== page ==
O'Leary's Getaway Car gets mixed reviews
Getaway Car, BBC One's new flagship Saturday night game show starring Top Gear character The Stig, has had a mixed response from TV critics.
Getaway Car sees five couples tackle four rounds of driving challenges, the last team standing race The Stig for the chance to win £10,000.
Viewing figures were of 4.1m, lower than the slot average of 5.8m.
Magic show Now You See It, pulled in an average 4.7m viewers in the equivalent slot last year.
In the last 12 months, BBC One has seen average viewing figures for the 7-8pm period on Saturday evening of about 5.8m, according to Barb figures supplied by Overnights TV.
In an interview for Radio Times at the weekend, O'Leary described his new show as "Gogglebox meets Total Wipeout", referring to the hit Channel 4 and BBC One shows.
The basis for his description was the use of in-car cameras to catch contestants screaming and arguing and moments of jubilation.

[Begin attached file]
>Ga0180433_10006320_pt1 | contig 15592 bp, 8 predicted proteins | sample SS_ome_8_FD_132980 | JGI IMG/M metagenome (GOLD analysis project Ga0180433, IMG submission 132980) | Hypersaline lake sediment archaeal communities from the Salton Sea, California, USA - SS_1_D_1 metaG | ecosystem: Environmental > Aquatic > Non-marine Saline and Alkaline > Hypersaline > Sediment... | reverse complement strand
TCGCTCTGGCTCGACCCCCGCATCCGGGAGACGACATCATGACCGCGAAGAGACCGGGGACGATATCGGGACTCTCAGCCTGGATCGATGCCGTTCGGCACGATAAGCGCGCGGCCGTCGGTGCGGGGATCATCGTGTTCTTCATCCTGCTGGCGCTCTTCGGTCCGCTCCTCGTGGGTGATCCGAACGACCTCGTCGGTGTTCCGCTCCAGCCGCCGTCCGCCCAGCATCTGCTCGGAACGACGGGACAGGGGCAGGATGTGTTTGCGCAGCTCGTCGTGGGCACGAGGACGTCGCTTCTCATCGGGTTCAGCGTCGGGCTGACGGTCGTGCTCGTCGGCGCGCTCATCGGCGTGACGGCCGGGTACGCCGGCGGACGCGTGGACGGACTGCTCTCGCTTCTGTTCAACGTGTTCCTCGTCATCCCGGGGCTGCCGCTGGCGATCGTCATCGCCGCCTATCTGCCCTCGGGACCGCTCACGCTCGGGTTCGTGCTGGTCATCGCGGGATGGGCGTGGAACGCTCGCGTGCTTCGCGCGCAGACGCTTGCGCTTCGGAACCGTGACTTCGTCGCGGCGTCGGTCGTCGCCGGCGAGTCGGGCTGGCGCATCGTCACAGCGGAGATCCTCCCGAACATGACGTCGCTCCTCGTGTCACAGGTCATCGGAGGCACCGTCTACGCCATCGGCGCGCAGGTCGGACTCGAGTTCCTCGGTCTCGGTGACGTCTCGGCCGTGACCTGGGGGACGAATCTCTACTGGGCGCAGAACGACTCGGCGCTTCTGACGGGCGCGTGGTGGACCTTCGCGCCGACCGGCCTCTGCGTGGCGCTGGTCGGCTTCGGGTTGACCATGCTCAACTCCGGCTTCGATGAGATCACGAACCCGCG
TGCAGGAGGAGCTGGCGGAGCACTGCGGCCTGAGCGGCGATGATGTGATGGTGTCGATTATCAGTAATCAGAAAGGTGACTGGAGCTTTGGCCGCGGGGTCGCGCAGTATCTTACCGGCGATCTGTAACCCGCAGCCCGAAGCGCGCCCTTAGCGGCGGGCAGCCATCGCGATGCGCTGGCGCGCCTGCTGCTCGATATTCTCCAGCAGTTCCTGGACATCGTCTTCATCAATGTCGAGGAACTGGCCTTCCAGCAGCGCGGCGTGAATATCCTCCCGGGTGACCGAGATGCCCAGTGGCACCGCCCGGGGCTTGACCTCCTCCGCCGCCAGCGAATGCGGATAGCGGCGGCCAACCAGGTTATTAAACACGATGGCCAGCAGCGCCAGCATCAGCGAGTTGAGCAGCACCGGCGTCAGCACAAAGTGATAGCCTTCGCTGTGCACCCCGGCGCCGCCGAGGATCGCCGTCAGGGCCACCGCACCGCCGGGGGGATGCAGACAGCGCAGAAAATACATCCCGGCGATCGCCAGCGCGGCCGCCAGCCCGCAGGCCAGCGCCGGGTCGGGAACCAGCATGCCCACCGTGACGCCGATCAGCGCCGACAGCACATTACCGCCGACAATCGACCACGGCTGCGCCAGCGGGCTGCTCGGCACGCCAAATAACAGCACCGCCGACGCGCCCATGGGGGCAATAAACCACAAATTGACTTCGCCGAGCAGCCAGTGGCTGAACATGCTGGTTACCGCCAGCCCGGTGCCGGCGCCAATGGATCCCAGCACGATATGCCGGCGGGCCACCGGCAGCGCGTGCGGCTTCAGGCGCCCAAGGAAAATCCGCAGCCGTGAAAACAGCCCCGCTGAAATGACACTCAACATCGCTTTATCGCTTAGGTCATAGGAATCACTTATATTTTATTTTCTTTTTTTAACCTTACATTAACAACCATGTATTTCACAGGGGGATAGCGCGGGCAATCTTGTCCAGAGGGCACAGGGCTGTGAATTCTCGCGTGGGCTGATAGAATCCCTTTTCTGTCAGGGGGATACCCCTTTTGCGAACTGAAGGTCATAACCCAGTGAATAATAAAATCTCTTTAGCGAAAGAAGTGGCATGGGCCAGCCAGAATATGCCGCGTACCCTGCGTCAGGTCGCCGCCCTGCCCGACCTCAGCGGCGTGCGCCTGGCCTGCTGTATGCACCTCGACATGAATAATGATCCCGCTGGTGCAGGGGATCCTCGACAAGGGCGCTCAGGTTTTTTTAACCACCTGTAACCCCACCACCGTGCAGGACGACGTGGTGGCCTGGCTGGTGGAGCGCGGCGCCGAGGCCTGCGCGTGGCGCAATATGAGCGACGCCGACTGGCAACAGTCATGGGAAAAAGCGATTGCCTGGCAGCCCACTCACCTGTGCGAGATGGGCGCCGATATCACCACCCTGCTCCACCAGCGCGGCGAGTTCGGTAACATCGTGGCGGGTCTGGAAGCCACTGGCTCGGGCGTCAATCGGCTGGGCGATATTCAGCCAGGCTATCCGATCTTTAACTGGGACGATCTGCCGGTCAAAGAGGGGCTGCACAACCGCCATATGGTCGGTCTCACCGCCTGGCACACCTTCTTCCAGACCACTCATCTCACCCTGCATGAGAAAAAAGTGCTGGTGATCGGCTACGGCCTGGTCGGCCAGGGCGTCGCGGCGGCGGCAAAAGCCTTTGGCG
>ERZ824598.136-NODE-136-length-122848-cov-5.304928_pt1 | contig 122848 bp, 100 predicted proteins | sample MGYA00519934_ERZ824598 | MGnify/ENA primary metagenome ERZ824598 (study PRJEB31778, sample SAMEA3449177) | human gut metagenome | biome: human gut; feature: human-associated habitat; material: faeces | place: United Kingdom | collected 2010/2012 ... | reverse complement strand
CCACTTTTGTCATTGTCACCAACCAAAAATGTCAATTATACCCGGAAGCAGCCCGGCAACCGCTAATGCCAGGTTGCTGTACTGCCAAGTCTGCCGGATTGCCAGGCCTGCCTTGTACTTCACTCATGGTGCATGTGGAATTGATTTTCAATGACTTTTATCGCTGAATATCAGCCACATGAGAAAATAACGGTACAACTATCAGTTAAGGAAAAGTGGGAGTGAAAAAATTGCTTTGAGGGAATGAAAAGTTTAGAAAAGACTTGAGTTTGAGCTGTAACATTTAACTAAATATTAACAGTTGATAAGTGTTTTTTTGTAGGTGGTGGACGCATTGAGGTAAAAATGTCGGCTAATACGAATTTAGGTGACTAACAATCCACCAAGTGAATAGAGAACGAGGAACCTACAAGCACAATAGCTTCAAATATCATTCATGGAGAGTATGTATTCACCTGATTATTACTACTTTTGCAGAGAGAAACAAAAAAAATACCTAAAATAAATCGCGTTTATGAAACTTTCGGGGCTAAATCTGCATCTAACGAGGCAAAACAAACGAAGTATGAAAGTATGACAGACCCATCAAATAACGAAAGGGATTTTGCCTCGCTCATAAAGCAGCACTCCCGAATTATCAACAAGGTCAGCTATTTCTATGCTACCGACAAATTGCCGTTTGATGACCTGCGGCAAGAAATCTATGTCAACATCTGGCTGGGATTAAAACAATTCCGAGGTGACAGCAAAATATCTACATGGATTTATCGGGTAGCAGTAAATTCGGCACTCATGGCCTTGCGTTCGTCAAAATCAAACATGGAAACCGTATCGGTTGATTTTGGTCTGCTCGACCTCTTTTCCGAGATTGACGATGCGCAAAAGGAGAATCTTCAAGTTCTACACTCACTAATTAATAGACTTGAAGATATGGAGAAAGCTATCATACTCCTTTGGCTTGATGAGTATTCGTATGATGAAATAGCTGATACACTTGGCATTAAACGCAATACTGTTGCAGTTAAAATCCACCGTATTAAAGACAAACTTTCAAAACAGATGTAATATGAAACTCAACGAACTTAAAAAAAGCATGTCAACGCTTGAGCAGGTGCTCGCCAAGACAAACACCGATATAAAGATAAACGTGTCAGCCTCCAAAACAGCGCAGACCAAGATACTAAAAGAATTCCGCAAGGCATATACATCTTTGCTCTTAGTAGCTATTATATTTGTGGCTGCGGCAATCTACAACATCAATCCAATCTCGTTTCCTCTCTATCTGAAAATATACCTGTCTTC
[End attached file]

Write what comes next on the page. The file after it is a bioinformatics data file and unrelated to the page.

Bells and whistles
The publication's review said it was "fun family entertainment to drive away the January blues", adding the show "which sees couples team up, row and give The Stig a run for his money is a winner".
However Christopher Stevens in the Daily Mail was not impressed: "The Getaway Car is the worst TV spin-off since Joey Tribbiani got his own series on the back of Friends," referring to pre-show speculation that it was being pushed as a new rival for Top Gear.
"To bypass the problem that the Stig won't or can't talk, the producers brought in motormouth Dermot O'Leary, a man who won't or can't shut up."
Michael Hogan in the Telegraph looked for the positives, highlighting the amount of effort he considered to have been lavished on its "car football. Blindfolds. Quiz questions. Hyperactive graphics".
But his final analysis was one of disappointment: "The longer the show went on, the more its faults became apparent.
"It was slow, repetitive and unevenly paced... Overall, it felt like an over-stretched segment on Top Gear, TFI Friday or a Bushtucker Trial off I'm A Celebrity, strung out for a full hour."
Matt Baylis in the Express said: "The golden rule of a banana throwing competition is that you don't give bananas as prizes, and something similar applies to driving-themed game shows.
"The only viewers who could have stayed the course, I suspect, would have been TV critics or people forced to watch it while being interrogated in secret CIA prisons."